Advances in the Science, Surveillance, and Safety of Vaccines

Dr. Margaret Hamburg
Margaret Hamburg, MD
Commissioner of Food and Drugs, Food and Drug Administration
U.S. Department of Health and Human Services

Vaccines play a critical role in protecting people of all ages from serious and sometimes deadly diseases.  Because vaccines play such an important role in public health, vaccine safety is one of our highest priorities at the Food and Drug Administration (FDA).  FDA begins its evaluation of vaccine safety before a vaccine is even studied in human clinical trials and continues the evaluation as long as a vaccine is on the market.  Once clinical trials begin, and throughout the clinical trial process, physicians and other scientists at FDA’s Center for Biologics Evaluation and Research (CBER) carefully assess the emerging safety information as well as information on effectiveness.  FDA may only license a vaccine after clinical studies demonstrate that it is safe and effective.  After licensure, physicians and other experts at FDA/CBER continue to evaluate safety information from any post market clinical trials and from routine use of the vaccine.  

FDA has many tools to continually evaluate the safety of vaccines.  One of the ways we monitor for safety is through the Vaccine Adverse Event Report System, which is jointly managed by FDA and the Centers for Disease Control and Prevention (CDC).  Anyone can report adverse events following vaccinations, and we encourage reporting because it helps us better understand and identify potential emerging safety issues.  FDA also combines data mining of adverse event reports with clinical review of individual cases to detect new safety issues, which are known as “safety signals.”  Such issues may trigger additional evaluation.  FDA calls this a “life-cycle” approach to vaccine safety because monitoring continues as long as the vaccine remains on the market.

To further enhance the evaluation of vaccine safety signals, FDA now utilizes the Post-Licensure Rapid Immunization Safety Monitoring (PRISM) system, which is the vaccine safety component of the FDA’s Mini-Sentinel Program.  PRISM is the largest vaccine safety surveillance system in the United States, with active observation of a representative subset of the general population.  Because PRISM has access to historical information for over 100 million people, FDA is able to identify and analyze rare health outcomes that have previously been challenging to assess.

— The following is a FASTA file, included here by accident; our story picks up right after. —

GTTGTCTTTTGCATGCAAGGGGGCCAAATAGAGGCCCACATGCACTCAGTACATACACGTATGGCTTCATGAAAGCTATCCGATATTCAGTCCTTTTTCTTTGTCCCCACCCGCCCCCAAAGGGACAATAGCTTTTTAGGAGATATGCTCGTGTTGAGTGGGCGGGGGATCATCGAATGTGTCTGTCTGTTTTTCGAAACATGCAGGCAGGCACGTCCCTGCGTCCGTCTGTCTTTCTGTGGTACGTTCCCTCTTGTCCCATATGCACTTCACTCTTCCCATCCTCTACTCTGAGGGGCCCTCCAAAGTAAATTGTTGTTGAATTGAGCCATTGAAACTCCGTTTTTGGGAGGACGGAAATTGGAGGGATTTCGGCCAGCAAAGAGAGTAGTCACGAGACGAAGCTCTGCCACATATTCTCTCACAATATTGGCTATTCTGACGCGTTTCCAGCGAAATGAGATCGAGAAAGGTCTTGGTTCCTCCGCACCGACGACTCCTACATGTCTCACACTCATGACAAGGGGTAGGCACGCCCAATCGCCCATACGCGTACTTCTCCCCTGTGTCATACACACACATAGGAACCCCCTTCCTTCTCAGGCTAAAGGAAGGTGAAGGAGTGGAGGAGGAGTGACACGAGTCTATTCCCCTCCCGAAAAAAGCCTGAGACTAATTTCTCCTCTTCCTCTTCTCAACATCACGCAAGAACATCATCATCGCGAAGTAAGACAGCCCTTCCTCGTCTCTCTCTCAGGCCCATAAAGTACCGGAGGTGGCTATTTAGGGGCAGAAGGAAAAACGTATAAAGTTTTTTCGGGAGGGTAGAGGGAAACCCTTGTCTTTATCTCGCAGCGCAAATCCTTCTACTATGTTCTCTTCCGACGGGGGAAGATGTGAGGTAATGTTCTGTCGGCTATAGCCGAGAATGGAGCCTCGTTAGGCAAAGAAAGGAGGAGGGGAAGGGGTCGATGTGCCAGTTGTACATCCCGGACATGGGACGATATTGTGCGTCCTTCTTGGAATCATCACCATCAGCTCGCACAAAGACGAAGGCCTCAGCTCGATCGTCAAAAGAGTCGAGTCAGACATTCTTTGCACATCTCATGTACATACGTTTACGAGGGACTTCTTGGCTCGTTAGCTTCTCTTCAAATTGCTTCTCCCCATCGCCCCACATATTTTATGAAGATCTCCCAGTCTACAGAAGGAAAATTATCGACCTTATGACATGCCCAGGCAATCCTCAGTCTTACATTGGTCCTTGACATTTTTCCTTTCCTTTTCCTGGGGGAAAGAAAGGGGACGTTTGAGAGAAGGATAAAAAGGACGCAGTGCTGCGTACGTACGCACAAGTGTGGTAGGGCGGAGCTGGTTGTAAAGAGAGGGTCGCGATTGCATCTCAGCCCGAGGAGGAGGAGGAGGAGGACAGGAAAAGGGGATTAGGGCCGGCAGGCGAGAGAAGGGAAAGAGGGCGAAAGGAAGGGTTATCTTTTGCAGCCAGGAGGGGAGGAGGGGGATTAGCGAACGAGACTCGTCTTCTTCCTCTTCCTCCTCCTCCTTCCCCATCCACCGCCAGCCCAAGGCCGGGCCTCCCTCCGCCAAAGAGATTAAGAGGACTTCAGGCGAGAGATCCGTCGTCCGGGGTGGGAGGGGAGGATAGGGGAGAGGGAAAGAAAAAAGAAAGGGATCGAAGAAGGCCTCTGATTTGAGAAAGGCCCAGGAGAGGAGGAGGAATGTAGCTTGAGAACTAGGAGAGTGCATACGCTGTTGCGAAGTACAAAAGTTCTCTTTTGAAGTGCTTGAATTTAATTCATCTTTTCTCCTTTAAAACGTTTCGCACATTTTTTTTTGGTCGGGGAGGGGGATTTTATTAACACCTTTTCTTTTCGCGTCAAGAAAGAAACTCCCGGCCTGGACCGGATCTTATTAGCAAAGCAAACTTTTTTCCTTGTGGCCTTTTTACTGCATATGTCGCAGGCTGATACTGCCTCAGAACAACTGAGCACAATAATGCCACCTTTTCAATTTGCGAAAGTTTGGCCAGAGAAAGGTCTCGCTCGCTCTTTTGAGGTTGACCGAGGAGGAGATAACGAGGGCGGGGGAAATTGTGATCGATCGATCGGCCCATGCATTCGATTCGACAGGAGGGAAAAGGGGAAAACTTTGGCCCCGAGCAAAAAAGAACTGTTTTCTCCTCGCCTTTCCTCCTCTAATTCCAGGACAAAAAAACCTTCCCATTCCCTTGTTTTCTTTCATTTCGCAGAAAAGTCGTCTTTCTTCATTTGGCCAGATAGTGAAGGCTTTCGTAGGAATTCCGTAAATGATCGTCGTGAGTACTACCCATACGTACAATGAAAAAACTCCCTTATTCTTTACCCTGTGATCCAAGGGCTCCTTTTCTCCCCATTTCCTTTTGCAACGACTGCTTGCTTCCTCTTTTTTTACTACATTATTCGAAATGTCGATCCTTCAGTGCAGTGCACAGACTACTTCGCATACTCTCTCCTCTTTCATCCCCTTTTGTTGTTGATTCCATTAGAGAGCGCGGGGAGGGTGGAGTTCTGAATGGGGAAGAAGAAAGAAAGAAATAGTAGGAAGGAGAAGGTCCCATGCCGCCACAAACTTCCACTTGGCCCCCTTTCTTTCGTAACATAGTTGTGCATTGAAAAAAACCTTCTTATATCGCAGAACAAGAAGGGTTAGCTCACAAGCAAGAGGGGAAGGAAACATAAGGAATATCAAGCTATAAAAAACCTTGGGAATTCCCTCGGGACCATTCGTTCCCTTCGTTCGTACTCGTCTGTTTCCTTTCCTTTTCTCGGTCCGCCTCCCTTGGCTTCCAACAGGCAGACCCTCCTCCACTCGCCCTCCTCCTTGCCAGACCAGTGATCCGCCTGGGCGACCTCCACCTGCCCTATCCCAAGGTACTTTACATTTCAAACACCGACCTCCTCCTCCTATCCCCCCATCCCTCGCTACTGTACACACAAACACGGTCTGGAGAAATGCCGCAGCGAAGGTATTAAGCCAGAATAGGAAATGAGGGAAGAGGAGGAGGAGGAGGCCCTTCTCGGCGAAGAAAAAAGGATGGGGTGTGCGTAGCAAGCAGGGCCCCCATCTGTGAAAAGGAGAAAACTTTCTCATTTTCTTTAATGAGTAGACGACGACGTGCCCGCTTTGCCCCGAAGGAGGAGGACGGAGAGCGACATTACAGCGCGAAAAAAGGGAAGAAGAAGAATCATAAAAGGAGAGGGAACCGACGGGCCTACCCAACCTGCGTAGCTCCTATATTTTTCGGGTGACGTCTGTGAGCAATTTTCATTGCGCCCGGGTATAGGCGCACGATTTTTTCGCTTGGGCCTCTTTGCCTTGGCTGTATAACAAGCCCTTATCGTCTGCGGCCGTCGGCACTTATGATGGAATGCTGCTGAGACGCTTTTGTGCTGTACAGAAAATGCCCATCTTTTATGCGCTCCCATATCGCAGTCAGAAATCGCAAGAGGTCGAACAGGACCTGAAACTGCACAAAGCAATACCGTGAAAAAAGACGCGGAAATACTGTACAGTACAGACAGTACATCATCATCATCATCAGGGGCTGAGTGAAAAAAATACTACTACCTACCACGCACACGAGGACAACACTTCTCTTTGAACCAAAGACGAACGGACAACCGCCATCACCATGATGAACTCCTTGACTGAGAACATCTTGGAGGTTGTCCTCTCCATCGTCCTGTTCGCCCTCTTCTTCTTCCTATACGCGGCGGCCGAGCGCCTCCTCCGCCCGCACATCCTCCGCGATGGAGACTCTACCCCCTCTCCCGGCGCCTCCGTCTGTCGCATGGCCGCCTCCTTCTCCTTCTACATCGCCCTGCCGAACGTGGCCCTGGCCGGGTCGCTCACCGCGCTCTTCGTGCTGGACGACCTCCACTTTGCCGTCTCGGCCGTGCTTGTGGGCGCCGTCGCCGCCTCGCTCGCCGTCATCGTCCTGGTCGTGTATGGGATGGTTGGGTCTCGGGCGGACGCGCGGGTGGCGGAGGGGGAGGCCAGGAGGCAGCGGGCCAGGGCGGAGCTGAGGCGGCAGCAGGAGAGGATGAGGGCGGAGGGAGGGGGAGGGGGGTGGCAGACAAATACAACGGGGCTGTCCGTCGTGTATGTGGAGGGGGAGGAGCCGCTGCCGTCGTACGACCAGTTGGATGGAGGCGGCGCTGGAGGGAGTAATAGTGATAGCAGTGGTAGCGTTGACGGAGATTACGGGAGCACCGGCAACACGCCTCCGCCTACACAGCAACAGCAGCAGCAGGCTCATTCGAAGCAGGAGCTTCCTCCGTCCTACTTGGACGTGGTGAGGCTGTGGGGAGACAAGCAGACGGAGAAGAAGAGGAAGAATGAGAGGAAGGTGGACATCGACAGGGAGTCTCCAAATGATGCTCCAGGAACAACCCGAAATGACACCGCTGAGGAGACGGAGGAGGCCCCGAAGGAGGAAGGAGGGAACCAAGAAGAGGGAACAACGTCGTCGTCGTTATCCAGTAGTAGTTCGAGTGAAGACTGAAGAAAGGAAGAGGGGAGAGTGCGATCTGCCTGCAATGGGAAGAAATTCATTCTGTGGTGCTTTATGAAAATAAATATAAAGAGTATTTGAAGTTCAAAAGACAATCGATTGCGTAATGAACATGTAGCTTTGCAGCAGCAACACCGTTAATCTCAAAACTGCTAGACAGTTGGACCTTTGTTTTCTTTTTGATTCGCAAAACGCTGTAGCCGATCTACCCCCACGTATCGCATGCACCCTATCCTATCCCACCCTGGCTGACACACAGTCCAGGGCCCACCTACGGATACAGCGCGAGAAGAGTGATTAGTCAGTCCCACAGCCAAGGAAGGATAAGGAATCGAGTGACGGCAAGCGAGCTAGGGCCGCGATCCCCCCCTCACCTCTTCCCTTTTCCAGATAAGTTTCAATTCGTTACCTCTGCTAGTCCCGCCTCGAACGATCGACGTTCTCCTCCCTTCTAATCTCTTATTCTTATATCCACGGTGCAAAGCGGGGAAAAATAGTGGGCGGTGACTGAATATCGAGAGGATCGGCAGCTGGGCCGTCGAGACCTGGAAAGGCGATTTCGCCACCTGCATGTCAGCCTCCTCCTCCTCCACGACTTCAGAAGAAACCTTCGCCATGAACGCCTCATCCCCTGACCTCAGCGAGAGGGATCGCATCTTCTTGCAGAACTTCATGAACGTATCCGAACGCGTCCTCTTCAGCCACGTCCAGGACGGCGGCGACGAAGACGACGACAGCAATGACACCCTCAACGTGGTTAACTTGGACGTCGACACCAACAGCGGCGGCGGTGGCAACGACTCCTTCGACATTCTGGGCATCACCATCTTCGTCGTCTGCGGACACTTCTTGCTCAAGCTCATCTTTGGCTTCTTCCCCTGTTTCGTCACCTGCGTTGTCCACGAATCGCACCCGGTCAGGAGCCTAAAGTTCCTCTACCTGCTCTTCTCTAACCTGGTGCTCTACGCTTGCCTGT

With PRISM, we have greatly advanced vaccine safety surveillance.  For example, beginning in 2010, several epidemiological studies conducted outside the United States suggested that intussusception, a potentially life threatening intestinal condition, might be linked to use of U.S. licensed rotavirus vaccines.  Such information led FDA to initiate the largest study of this issue in PRISM to quantify the potential risk of intussusception after administration of rotavirus vaccine among U.S. children.  Less than three years later, the PRISM system reported conclusions from an analysis of more than 1.2 million RotaTeq (Rotavirus Vaccine, Live, Oral, Pentavalent) vaccinations among infants 5 through 36 weeks of age.  The study identified an increased risk of intussusception 21 days following the first dose of RotaTeq, with the majority of cases occurring in the first 7 days.  As a result, FDA required a safety labeling change in the Prescribing and Patient Information for RotaTeq.  The label now describes important signs and symptoms of intussusception as well as the risk attributed to vaccine use.  Safety data had previously indicated a risk of intussusception with use of another U.S. licensed rotavirus vaccine, Rotarix, leading to a similar labeling change.  It is important to note that the risk of intussusception is small, and the benefits of these rotavirus vaccines continue to outweigh the risks.

FDA devotes considerable scientific expertise to monitoring and evaluating reports of potential adverse events following vaccination.  Now, the PRISM system can significantly decrease the time between safety signal identification and evaluation.  PRISM has also increased the precision of risk estimates, which better inform FDA in actions it may take to protect and promote the health of the American public.

Content created by Office of Infectious Disease and HIV/AIDS Policy (OIDP)
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